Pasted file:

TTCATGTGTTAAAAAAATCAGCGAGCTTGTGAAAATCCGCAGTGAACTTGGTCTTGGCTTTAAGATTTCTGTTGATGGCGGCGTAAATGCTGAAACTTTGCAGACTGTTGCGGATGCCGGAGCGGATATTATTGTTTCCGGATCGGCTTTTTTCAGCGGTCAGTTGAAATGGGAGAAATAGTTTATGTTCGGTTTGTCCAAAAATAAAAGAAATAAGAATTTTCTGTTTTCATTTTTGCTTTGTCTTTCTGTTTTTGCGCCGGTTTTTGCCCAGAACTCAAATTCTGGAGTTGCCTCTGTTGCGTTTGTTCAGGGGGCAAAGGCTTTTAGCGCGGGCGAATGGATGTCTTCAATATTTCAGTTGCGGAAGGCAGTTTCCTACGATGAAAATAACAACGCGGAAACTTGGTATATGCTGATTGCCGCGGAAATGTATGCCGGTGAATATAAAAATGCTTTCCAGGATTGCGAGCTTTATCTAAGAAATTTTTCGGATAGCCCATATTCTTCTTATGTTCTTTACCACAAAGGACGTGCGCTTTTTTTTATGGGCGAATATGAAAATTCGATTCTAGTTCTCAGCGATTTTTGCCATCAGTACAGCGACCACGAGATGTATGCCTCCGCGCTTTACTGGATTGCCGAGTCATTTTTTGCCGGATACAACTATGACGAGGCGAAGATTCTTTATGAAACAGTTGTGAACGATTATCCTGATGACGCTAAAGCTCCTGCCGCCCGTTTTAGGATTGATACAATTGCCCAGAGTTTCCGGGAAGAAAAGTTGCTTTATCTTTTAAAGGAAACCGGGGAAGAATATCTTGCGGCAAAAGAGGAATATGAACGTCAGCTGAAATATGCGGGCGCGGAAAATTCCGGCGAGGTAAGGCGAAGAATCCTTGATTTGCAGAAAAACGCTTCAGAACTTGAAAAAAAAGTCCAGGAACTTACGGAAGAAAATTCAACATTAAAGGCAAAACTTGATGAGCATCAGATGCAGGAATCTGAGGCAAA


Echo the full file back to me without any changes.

TTCATGTGTTAAAAAAATCAGCGAGCTTGTGAAAATCCGCAGTGAACTTGGTCTTGGCTTTAAGATTTCTGTTGATGGCGGCGTAAATGCTGAAACTTTGCAGACTGTTGCGGATGCCGGAGCGGATATTATTGTTTCCGGATCGGCTTTTTTCAGCGGTCAGTTGAAATGGGAGAAATAGTTTATGTTCGGTTTGTCCAAAAATAAAAGAAATAAGAATTTTCTGTTTTCATTTTTGCTTTGTCTTTCTGTTTTTGCGCCGGTTTTTGCCCAGAACTCAAATTCTGGAGTTGCCTCTGTTGCGTTTGTTCAGGGGGCAAAGGCTTTTAGCGCGGGCGAATGGATGTCTTCAATATTTCAGTTGCGGAAGGCAGTTTCCTACGATGAAAATAACAACGCGGAAACTTGGTATATGCTGATTGCCGCGGAAATGTATGCCGGTGAATATAAAAATGCTTTCCAGGATTGCGAGCTTTATCTAAGAAATTTTTCGGATAGCCCATATTCTTCTTATGTTCTTTACCACAAAGGACGTGCGCTTTTTTTTATGGGCGAATATGAAAATTCGATTCTAGTTCTCAGCGATTTTTGCCATCAGTACAGCGACCACGAGATGTATGCCTCCGCGCTTTACTGGATTGCCGAGTCATTTTTTGCCGGATACAACTATGACGAGGCGAAGATTCTTTATGAAACAGTTGTGAACGATTATCCTGATGACGCTAAAGCTCCTGCCGCCCGTTTTAGGATTGATACAATTGCCCAGAGTTTCCGGGAAGAAAAGTTGCTTTATCTTTTAAAGGAAACCGGGGAAGAATATCTTGCGGCAAAAGAGGAATATGAACGTCAGCTGAAATATGCGGGCGCGGAAAATTCCGGCGAGGTAAGGCGAAGAATCCTTGATTTGCAGAAAAACGCTTCAGAACTTGAAAAAAAAGTCCAGGAACTTACGGAAGAAAATTCAACATTAAAGGCAAAACTTGATGAGCATCAGATGCAGGAATCTGAGGCAAA